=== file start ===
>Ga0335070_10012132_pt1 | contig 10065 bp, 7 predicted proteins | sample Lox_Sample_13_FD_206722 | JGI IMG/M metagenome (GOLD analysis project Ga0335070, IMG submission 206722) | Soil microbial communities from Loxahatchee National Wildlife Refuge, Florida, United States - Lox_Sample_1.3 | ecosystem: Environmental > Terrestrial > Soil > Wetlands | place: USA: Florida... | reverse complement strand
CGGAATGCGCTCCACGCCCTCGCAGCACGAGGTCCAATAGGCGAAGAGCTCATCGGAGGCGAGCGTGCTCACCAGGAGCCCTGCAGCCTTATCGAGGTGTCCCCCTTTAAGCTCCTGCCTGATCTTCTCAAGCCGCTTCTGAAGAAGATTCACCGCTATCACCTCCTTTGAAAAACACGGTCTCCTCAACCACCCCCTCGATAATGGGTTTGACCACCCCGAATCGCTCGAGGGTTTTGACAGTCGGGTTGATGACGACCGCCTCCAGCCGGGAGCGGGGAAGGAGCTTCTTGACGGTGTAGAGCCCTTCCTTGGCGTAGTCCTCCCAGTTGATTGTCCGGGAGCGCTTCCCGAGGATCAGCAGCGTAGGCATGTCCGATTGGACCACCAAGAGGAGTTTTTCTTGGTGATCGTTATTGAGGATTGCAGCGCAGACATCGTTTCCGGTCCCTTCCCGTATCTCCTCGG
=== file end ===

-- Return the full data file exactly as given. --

>Ga0335070_10012132_pt1 | contig 10065 bp, 7 predicted proteins | sample Lox_Sample_13_FD_206722 | JGI IMG/M metagenome (GOLD analysis project Ga0335070, IMG submission 206722) | Soil microbial communities from Loxahatchee National Wildlife Refuge, Florida, United States - Lox_Sample_1.3 | ecosystem: Environmental > Terrestrial > Soil > Wetlands | place: USA: Florida... | reverse complement strand
CGGAATGCGCTCCACGCCCTCGCAGCACGAGGTCCAATAGGCGAAGAGCTCATCGGAGGCGAGCGTGCTCACCAGGAGCCCTGCAGCCTTATCGAGGTGTCCCCCTTTAAGCTCCTGCCTGATCTTCTCAAGCCGCTTCTGAAGAAGATTCACCGCTATCACCTCCTTTGAAAAACACGGTCTCCTCAACCACCCCCTCGATAATGGGTTTGACCACCCCGAATCGCTCGAGGGTTTTGACAGTCGGGTTGATGACGACCGCCTCCAGCCGGGAGCGGGGAAGGAGCTTCTTGACGGTGTAGAGCCCTTCCTTGGCGTAGTCCTCCCAGTTGATTGTCCGGGAGCGCTTCCCGAGGATCAGCAGCGTAGGCATGTCCGATTGGACCACCAAGAGGAGTTTTTCTTGGTGATCGTTATTGAGGATTGCAGCGCAGACATCGTTTCCGGTCCCTTCCCGTATCTCCTCGG